Editor’s Note: This whiskey was provided to us as a review sample by Clyde May. This in no way, per our editorial policies, influenced the final outcome of this review. It should also be noted that by clicking the buy link towards the bottom of this review our site receives a small referral payment which helps to support, but not influence, our editorial and other costs.
The distributors of Clyde May whiskey spin a good yarn. The brand bears the name of Alabama’s most notorious bootlegger of the 20th century. Undeterred by an 18-month prison sentence in 1973, Clyde May was renowned for the quality as much as the quantity (300 gallons a week if you’re interested) of moonshine he produced from a still tucked in the woods of Bullock County.
When May died in 1990, his son Kenny undertook to honor his father’s legacy by producing spirit legally. The Clyde May brand has gone through some legal turbulence and changed hands since but is presently distributed by Conecuh Ridge Distillery Inc. who announced plans to build production facilities in Troy, Alabama, in 2017. Those plans now appear to be underway.
The life and times of infamous moonshiner Clyde May make for a fun read, but once you’re past the surface it’s not entirely clear what that story has to do with the contents of today’s bottle of Clyde May’s Special Reserve Straight Bourbon. Clyde May’s branding leans into establishing a lineage of Alabama moonshining which the product itself doesn’t closely share, or at least doesn’t seem to based on the scarcity of concrete details that are made available. Most everything I read was big on story but light on substance.
I won’t pretend that this complaint is anything new. In my search for information about this bottle I turned up a number of reviewers of past Clyde May products featuring the same gripe. While I read a good bit about how Clyde May made and aged his unlicensed booze back in the ‘60s, I had a difficult time finding the same level of detail about the bottle being sold today, save for a small note on the label noting that it was distilled in Indiana. But to be clear, you’re far more likely to catch me buying stock in MGP than bashing sourced whiskey and Clyde May’s Special Reserve Straight Bourbon will give bourbon drinkers almost exactly what they want.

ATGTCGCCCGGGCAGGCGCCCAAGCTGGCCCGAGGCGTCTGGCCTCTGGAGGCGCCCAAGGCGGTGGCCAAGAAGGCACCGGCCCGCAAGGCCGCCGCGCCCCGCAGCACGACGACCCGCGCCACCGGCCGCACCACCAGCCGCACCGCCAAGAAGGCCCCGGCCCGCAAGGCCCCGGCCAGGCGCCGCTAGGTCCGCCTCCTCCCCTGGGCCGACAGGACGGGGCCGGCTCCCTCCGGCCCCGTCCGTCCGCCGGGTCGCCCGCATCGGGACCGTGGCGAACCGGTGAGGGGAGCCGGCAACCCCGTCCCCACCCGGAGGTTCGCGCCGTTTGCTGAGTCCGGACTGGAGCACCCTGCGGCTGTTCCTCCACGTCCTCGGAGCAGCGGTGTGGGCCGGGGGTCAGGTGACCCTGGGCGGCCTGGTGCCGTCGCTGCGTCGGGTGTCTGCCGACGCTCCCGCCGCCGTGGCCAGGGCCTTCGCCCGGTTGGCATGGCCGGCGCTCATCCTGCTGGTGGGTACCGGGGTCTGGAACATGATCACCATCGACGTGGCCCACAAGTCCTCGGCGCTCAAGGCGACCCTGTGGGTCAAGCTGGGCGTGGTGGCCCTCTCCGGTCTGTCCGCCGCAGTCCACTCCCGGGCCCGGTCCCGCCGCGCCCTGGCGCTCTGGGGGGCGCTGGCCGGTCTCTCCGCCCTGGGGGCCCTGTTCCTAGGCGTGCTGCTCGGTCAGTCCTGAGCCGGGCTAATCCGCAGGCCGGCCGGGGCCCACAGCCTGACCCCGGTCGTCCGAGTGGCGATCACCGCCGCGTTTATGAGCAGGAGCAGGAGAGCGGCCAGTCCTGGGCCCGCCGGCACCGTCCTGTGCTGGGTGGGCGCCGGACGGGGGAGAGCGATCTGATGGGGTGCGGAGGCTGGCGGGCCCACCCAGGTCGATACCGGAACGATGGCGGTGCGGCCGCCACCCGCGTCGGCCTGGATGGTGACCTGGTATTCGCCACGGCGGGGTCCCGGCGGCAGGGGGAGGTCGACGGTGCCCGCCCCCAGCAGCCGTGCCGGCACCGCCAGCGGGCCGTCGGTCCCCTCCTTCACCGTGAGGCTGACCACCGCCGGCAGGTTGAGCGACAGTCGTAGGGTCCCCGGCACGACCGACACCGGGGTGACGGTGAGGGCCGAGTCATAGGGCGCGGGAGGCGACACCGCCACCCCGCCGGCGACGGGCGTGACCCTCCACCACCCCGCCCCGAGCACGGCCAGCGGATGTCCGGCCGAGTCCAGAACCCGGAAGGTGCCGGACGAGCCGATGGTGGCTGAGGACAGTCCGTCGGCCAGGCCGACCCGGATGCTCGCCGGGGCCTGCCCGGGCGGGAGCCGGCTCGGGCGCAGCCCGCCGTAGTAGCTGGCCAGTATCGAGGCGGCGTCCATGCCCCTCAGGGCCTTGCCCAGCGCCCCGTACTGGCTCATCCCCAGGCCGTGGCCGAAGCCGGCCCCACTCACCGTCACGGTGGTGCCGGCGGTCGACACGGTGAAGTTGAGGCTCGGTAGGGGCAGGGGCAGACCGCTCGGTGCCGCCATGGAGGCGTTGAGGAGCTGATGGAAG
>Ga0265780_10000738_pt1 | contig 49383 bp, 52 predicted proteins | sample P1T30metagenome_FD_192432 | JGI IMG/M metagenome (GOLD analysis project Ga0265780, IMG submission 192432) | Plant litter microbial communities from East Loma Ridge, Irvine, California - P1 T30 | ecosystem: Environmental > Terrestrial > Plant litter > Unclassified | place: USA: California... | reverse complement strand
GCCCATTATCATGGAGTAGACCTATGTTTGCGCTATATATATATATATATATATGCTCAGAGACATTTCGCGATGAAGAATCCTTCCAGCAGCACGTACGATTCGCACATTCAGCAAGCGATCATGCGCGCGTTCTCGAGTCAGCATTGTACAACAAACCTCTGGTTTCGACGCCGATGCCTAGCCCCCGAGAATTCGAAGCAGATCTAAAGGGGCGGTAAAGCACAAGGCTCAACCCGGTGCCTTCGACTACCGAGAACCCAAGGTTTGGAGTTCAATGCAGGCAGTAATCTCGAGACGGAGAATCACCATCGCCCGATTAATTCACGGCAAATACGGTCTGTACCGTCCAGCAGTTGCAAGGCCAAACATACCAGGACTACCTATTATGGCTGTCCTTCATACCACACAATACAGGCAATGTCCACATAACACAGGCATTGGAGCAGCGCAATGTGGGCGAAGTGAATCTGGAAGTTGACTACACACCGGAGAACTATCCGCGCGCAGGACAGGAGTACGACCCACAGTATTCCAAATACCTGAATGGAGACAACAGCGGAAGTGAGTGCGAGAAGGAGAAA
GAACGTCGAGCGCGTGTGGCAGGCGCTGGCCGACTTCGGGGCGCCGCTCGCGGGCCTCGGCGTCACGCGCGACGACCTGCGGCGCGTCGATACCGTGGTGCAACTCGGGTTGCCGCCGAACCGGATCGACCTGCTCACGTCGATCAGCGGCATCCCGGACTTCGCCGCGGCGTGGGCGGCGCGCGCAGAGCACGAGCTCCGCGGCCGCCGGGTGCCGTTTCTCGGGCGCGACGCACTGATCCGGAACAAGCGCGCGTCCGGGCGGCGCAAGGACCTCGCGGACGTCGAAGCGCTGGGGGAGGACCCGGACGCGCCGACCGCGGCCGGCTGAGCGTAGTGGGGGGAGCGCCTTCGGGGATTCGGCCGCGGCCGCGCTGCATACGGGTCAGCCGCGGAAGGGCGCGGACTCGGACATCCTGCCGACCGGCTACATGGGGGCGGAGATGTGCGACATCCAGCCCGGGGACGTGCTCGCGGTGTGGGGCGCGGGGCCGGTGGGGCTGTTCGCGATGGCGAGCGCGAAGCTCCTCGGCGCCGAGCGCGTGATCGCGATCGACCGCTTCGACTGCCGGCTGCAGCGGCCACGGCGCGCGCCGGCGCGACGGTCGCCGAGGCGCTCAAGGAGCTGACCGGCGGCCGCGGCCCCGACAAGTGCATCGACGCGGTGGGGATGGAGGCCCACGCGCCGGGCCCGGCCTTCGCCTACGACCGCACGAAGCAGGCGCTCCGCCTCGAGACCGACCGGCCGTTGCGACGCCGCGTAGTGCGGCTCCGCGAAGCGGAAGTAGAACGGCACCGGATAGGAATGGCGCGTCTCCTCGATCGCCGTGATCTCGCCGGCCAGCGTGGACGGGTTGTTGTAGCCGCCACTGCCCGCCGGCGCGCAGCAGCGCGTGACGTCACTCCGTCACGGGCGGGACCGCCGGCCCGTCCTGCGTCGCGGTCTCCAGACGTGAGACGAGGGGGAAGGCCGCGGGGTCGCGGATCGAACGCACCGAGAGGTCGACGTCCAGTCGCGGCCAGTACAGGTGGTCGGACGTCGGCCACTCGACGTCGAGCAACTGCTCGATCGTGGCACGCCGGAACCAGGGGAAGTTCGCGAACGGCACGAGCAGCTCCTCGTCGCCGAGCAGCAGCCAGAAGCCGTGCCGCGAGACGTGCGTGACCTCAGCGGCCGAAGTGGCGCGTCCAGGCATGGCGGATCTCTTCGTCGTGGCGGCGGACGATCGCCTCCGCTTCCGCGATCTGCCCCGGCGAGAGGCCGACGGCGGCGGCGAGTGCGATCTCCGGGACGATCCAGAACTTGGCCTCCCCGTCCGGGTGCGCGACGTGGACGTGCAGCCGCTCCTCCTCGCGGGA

Tasting Notes: Clyde May’s Special Reserve Straight Bourbon Whiskey 110 Proof
Vital Stats: 110 Proof. Aged 5 years. Retails around $60
Appearance: The color is a darker brown amber.
Nose: I detect aromas of brown sugar and spice, cloves in particular.
Palate: This is a high proof bottle of whiskey and it drinks like it. If burn is not your thing, definitely consider serving on the rocks or with a couple drops of water. Served neat it is sweet on the palate. This bourbon plays all the hits: Notes of brown sugar and brighter fruit flavors are easily discernible, giving way to tannins and baking spices for a relatively long finish.
I don’t have any major issues with the actual juice–this is a solid if not particularly unique bourbon on its own and seems like it might play well with others in a cocktail–but the marketing left an off-taste lingering in my mouth. At the end of the day, one’s taste in storytelling is as subjective and personal as one’s taste in beverages. For some, the outlaw story might be appealing and really add something to the drinking experience. But for my part, I’d be a lot happier if Spotify radio just happened to dial up Steve Earle’s Copperhead Road while I was drinking this same bottle but priced about $15-20 cheaper, with no story attached whatsoever. The gap between narrative and fact fails to justify what feels like a markup on an otherwise solid bottle.